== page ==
To paraphrase Vane Jones, "Knowledge is of little value until shared with others."

Thursday, March 29, 2012

Sunset NSL Silverliners #13 – 415 Lighting & Assembly of Car

Lighting Stick
A custom made lighting stick was made. What is unique about any dining car or a tavern-lounge car are the kitchen, passageways, dining areas, and other areas walled off within the car. Getting the correct amount of light into each area is important.

My light stick with bulbs about 1" apart allows for each of the area to receive the correct amount of lighting. In the passageway along the side of the kitchen the individual light bulbs were glued in a way so only the face of the bulb was showing. This reduced the amount of light. It also made the individual lights look the same as the bulbs were in the actual car. With the passageway being along an outside wall, it is easy to look into the model and see the ceiling plus the bulbs.

Since the bulbs in the passageway were above the light stick and with the curvature of the roof the light stick was not level when the light stick was installed.

Constant Voltage Unit & Wiring the Car
Below is a drawing of the wiring of my 415. Photos show how the wiring was installed in the car.

The Dallee Adjustable Constant Voltage unit was glued inside the lavatory area. All the wiring was done with the exception of finishing the ground wiring to the trucks. As the car was assembled this wiring was done.

The 2 cabs should be installed. The cabs are the same as the Sunset NSL coaches.

The 2 bulkheads should be installed.

Assembly of Car
The models can be assebmled in the same manner as the 2 coaches. Be sure all the parts are secure to the floor and/or glues in place.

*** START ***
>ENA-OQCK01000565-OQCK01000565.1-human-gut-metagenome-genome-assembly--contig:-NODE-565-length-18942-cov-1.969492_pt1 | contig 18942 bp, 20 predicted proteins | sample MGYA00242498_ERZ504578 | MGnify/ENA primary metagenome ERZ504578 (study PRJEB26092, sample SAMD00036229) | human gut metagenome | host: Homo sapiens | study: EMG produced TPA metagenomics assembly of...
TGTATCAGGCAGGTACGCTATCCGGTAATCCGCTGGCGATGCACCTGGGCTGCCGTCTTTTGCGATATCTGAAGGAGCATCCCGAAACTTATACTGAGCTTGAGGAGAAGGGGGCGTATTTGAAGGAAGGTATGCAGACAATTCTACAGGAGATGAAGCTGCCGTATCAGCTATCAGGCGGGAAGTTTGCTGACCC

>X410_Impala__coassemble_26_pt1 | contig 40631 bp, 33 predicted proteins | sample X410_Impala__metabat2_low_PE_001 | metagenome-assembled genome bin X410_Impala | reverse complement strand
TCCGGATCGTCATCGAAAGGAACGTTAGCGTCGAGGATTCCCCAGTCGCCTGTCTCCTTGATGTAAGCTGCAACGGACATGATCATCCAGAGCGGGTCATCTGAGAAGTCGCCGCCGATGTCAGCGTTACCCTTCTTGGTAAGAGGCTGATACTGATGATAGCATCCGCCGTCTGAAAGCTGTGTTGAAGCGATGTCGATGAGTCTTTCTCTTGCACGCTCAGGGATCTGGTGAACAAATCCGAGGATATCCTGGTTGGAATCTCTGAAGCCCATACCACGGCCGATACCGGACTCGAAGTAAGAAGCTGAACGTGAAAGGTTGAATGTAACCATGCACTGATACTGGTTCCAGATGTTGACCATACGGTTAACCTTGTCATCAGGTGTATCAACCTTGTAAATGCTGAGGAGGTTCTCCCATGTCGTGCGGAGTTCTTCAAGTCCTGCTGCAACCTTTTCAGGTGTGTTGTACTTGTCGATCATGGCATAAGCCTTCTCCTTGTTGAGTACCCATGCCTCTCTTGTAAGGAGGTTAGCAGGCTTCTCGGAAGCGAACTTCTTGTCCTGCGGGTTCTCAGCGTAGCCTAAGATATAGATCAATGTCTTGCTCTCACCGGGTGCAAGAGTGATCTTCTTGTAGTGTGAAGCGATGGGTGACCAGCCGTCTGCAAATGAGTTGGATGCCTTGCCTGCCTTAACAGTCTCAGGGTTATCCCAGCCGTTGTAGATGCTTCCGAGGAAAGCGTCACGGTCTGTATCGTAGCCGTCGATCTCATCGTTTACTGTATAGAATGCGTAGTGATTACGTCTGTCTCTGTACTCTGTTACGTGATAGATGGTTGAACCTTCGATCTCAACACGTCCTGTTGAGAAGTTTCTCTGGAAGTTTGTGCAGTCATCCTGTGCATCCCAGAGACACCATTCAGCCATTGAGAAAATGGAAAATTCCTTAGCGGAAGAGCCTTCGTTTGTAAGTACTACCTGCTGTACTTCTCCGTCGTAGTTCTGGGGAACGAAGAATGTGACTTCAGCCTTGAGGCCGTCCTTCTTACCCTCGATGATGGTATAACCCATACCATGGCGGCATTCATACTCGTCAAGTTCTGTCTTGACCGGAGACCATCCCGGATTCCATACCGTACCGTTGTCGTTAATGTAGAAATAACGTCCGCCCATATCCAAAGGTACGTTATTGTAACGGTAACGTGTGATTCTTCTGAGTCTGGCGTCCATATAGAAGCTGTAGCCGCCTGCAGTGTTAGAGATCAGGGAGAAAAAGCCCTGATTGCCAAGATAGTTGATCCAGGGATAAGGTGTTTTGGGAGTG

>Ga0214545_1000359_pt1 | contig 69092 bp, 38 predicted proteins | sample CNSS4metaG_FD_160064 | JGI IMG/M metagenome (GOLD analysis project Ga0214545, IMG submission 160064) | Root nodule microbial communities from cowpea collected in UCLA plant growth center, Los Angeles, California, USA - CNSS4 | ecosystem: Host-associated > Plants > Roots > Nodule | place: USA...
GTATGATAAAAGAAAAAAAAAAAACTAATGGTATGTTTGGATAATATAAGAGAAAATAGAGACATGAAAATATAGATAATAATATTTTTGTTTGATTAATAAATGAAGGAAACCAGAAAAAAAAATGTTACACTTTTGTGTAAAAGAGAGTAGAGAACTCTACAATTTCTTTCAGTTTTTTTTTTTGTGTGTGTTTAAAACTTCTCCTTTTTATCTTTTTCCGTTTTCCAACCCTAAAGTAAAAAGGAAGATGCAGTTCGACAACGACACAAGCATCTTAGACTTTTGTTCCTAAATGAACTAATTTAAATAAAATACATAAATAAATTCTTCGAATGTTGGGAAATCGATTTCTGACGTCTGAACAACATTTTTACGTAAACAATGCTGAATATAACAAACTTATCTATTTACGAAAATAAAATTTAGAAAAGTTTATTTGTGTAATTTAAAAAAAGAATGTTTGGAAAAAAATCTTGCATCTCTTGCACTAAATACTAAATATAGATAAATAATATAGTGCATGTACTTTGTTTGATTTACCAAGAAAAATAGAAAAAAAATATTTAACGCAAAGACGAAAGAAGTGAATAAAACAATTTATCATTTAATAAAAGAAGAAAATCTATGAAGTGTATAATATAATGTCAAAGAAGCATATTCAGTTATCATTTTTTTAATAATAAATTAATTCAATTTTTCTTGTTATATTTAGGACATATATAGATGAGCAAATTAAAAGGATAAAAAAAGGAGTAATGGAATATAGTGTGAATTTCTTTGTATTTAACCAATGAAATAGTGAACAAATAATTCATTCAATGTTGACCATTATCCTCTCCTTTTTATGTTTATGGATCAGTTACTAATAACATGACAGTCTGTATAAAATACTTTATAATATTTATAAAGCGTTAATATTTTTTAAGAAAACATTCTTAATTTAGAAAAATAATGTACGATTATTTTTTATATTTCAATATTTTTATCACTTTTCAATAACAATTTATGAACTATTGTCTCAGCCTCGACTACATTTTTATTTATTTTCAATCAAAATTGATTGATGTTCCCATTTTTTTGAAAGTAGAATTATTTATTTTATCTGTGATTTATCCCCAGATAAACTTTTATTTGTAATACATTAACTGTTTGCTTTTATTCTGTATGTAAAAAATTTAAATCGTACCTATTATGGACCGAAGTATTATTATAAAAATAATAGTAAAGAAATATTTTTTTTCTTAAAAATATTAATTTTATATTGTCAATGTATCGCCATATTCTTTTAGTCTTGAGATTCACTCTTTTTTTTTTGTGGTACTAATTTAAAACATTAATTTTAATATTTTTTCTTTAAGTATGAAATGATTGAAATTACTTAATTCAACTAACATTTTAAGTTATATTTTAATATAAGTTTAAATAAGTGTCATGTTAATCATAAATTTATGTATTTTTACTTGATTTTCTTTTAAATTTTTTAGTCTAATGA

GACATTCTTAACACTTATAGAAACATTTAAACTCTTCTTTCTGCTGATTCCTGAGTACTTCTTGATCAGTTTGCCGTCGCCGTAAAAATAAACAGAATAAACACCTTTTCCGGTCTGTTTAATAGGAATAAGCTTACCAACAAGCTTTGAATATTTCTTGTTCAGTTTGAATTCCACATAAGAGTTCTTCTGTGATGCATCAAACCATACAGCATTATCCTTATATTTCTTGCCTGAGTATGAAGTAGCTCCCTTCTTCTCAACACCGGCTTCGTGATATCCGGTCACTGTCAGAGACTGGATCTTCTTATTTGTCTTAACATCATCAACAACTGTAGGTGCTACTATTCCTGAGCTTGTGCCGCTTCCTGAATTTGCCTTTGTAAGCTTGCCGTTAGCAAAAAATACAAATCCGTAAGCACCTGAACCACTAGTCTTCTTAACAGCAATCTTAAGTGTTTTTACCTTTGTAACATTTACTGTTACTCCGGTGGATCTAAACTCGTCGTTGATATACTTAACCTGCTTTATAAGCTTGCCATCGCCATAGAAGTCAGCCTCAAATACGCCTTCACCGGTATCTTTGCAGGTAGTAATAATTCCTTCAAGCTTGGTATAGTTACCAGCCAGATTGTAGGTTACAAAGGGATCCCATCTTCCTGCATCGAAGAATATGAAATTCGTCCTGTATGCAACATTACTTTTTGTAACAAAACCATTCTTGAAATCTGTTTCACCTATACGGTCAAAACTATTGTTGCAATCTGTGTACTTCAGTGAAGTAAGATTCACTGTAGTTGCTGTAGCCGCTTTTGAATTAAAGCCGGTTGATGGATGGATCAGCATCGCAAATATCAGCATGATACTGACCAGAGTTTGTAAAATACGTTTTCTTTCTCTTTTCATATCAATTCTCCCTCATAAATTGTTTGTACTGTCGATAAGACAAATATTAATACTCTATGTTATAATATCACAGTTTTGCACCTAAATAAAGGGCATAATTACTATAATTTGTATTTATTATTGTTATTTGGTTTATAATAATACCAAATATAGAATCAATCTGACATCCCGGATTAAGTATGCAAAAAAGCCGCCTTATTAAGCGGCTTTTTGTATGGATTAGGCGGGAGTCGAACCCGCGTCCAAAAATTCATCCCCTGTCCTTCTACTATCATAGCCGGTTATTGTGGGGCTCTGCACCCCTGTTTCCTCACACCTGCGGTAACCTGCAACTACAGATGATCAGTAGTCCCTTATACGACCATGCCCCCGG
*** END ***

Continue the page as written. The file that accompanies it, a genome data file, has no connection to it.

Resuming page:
Before mounting the trucks, two 0.005” thick brass tabs have to be made. This is my usual way of mounting non-powered trucks to a model. The tabs are cut from a sheet of brass. Usually 2 holes are punched into the thin brass with a pointed tool. One hole is small for the grounding wire. The other hole has to be large enough for a 3-48 screw to pass through.

Any sharp corners are rounded before the grounding wire is soldered to the brass tab. A spring with some give is placed over the 3-48 screw before it is inserted into the hole in the truck bolster. The 3-48 screw is then inserted into the brass tab and screwed down enough so it clears the bottom of the truck.

The spring holds the screw tight while keeping the truck bolster in constant contact with the grounded brass tab. The screw-spring arrangement prevents the model from wobbling as it travels down the track.

The couplers can be mounted to the car. See the prior posts on how to paint and treat the couplers for use.

Wiring of Coupler
There is a short wire to go to the lead car for power to 415. The end of the wire should have a piece of brass tubing soldered to it. This piece of tubing will fit into the connection under the coupler of the lead car. To prevent any accidental grounding of the brass tubing on the 415 a piece of heat-shrink tubing should be installed on it.